Just as I suspected. If Billy S. could write a classic in one fortnight, imagine
the possibilities in 30...
the possibilities in 30...
Week 1 was a success. Though I missed the first day of writing because I was in transit from NYC back to DC, I made up for it in the following days and have been a writing fool ever since. I'm currently at 12,529 words, or 25% of the way there.
What I've learned in Week 1 of Nanowrimo:
1.) 50,000 words in 30 days is surprisingly less painful than I thought it would be. According to the Nano Gods we're supposed to write 1,667 words per day to be on track. The idea of it seemed daunting, and I'll admit that I was quite intimidated in the final weeks of October in anticipation for the race to begin. I didn't know what to expect as this was my first time. Would I have time to blog at all? Bathe? Read? Keep up with the Kardashians? Usually I write at my own pace and I don't -- by any means -- crank out pages like a robot unless I've been hit by my muse (who, by the way, bears a striking resemblance to Olivia Newton John in Xanadu). But I knew that for the month of November I'd have to turn into a writing machine. I would eat words for breakfast, lunch and dinner. Why? Because I need to win. It's in my blood and I won't accept anything less. (A word of caution: You do not want to play dodgeball with me.)
2.) Ok, so 50,000 words will be as easy as cherry pie. (Watch, now I've jinxed myself.) Word count aside, the hardest part for me is going to be finishing my story, making sure it's got a beginning, middle and end by November 30th and not just a beginning and middle in 50k. I would still be dubbed a "winner" by the Nano folk, but to me that's not winning -- I would be left with a half-finished 1st draft. According to agents a 50,000 word manuscript isn't even a novel, it's more a novella and I've got a sneaking feeling that to wrap up my story it's going to take more than 50k word anyway. Hence why I'm writing as if my keyboard is a bed of hot coals. Must keep moving phalanges!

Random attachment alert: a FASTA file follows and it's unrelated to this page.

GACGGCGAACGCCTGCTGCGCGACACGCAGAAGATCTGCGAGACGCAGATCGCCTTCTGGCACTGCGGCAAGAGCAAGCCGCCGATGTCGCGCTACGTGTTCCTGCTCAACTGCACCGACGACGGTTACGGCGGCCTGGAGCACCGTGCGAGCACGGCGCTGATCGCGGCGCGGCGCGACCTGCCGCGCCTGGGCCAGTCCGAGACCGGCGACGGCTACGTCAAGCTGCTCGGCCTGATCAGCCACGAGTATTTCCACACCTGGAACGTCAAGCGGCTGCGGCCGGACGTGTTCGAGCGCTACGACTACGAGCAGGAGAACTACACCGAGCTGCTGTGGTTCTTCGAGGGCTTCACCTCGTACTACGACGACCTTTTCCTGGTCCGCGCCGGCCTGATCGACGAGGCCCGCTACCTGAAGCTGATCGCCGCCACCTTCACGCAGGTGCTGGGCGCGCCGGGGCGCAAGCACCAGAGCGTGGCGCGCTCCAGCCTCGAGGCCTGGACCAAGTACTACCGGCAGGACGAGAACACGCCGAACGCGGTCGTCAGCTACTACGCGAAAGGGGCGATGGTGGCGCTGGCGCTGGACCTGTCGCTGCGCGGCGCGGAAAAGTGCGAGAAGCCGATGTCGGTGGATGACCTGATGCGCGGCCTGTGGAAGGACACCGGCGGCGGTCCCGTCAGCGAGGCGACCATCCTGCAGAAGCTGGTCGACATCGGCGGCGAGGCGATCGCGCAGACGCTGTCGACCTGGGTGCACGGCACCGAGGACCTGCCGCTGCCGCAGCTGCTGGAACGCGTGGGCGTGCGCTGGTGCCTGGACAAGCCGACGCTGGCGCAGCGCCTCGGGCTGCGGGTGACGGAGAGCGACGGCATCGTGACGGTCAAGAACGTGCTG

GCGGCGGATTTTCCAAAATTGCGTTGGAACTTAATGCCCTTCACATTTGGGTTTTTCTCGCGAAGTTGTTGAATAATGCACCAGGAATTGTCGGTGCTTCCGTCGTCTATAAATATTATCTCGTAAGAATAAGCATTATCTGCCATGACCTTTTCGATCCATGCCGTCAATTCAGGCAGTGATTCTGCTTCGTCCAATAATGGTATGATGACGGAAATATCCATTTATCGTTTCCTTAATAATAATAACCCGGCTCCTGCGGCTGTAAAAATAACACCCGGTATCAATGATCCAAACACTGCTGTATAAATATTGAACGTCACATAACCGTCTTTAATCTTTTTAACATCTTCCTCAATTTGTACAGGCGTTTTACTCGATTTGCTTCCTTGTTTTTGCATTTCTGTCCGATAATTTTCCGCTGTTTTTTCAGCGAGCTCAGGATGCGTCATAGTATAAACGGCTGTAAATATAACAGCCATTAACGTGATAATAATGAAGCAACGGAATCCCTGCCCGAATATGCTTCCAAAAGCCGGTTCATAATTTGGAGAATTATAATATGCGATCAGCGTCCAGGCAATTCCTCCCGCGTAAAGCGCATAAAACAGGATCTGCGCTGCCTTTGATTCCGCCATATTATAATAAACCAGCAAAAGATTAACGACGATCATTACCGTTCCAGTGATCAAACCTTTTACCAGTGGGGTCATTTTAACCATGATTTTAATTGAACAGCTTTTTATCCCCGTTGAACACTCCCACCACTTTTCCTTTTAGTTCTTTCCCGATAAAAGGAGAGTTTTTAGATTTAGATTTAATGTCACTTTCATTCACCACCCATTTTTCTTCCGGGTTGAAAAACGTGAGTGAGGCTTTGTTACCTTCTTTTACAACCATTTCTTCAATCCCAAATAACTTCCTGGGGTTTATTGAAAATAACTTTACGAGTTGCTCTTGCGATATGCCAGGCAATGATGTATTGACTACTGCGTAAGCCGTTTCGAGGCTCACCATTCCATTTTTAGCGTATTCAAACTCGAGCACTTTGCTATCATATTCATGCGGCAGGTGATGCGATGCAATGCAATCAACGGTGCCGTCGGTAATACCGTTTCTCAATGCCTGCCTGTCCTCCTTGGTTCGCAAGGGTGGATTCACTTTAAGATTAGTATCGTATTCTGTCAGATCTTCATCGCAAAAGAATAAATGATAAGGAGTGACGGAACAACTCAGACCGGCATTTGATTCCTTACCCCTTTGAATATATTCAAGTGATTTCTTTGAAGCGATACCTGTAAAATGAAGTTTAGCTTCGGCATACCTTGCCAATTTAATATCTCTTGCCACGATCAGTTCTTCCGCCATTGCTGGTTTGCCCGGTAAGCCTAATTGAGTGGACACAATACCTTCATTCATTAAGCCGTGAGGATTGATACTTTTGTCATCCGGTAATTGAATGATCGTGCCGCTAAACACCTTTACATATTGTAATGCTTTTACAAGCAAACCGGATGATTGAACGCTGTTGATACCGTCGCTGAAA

3.) Coffee is your friend.
4.) An outline is the golden ticket. I don't know how people finish a somewhat cohesive 50,000-word first draft in one month without having an outline. Though I'm past 200 pages on my first book, I can now see why it's been a lot more slow-going than my Nano manuscript. I didn't really outline that first book, and it's costing me. Not to say that it's crap, but it makes it harder to focus, stay on track and crank out pages when you're meandering through your storyline, feeling out which direction to go. With my Nano book I had a 10-page outline I'd worked on in October in anticipation of "staying focused." This outline is my Godsend. Could I write a Nano book without one? Yes, but it would be more scattered and all over the place and make it easier to take frequent breaks to catch up on Project Runway or bake cookies or churn my own butter or do anything other than work on my story.
Word count breakdown by day:
Nov. 1 (Sunday): 0
Nov. 2 (Monday): 3,778
Nov. 3 (Tuesday): 3,407
Nov. 4 (Wednesday): 2,473
Nov. 5 (Thursday): 2,871
Nov. 6 (Friday): Currently in progress